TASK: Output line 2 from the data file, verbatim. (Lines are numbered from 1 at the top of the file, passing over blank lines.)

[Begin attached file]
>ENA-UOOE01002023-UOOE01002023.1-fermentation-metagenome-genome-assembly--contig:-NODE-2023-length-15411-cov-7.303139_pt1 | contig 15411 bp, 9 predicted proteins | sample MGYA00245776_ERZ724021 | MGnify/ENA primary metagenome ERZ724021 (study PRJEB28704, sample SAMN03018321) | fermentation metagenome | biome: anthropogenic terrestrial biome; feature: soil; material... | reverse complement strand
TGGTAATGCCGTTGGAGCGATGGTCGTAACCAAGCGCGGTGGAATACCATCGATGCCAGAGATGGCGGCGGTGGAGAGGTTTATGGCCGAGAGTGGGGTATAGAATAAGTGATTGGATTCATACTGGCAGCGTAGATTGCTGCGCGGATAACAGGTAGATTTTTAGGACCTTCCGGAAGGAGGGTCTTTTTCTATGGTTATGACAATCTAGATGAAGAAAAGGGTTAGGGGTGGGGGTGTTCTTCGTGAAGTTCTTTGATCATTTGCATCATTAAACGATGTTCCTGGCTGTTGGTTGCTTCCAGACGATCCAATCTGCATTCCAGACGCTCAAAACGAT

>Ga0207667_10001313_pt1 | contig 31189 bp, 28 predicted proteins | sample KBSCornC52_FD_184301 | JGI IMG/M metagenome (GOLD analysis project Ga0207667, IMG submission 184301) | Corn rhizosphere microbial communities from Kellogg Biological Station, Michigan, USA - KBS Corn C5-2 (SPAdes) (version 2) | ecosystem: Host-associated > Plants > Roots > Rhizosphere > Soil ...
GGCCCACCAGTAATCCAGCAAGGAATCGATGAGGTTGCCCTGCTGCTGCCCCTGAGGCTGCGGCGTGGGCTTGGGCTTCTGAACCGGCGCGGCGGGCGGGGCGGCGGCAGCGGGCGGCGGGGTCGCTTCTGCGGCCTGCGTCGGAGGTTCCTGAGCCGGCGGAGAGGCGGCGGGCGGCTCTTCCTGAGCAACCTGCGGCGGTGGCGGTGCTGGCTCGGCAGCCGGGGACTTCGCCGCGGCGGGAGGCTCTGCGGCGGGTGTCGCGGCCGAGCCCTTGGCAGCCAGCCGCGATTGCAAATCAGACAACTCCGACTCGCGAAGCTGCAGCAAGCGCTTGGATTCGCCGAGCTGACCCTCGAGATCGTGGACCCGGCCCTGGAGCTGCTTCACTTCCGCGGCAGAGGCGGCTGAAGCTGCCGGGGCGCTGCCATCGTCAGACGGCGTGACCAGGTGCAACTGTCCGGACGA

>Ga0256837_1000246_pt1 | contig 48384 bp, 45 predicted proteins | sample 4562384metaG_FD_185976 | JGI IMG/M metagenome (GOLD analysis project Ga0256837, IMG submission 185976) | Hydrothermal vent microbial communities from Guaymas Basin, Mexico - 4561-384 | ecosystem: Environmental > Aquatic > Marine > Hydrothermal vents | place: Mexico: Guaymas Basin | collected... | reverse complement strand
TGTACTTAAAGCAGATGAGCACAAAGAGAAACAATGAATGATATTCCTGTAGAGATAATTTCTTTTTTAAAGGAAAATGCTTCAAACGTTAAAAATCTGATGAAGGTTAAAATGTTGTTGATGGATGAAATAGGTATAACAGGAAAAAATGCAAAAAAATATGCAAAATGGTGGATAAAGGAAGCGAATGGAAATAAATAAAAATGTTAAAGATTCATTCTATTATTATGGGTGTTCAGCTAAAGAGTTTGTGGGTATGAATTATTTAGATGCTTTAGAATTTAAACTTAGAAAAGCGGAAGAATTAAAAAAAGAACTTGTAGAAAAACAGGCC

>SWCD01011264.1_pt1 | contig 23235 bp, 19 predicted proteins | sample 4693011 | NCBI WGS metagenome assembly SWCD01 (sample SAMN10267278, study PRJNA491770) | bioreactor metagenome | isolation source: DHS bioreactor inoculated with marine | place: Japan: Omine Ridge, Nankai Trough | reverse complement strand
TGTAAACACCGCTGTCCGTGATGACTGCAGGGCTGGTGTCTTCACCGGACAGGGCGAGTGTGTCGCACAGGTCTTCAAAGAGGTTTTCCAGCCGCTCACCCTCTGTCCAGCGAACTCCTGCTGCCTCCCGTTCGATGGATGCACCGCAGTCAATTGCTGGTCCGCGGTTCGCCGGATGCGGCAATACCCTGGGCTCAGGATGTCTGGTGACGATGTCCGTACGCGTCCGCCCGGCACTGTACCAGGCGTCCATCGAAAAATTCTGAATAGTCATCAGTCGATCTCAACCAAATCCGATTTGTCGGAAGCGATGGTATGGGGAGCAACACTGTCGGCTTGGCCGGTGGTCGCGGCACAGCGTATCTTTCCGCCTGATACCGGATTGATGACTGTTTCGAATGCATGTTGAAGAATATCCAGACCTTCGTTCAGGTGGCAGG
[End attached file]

TGGTAATGCCGTTGGAGCGATGGTCGTAACCAAGCGCGGTGGAATACCATCGATGCCAGAGATGGCGGCGGTGGAGAGGTTTATGGCCGAGAGTGGGGTATAGAATAAGTGATTGGATTCATACTGGCAGCGTAGATTGCTGCGCGGATAACAGGTAGATTTTTAGGACCTTCCGGAAGGAGGGTCTTTTTCTATGGTTATGACAATCTAGATGAAGAAAAGGGTTAGGGGTGGGGGTGTTCTTCGTGAAGTTCTTTGATCATTTGCATCATTAAACGATGTTCCTGGCTGTTGGTTGCTTCCAGACGATCCAATCTGCATTCCAGACGCTCAAAACGAT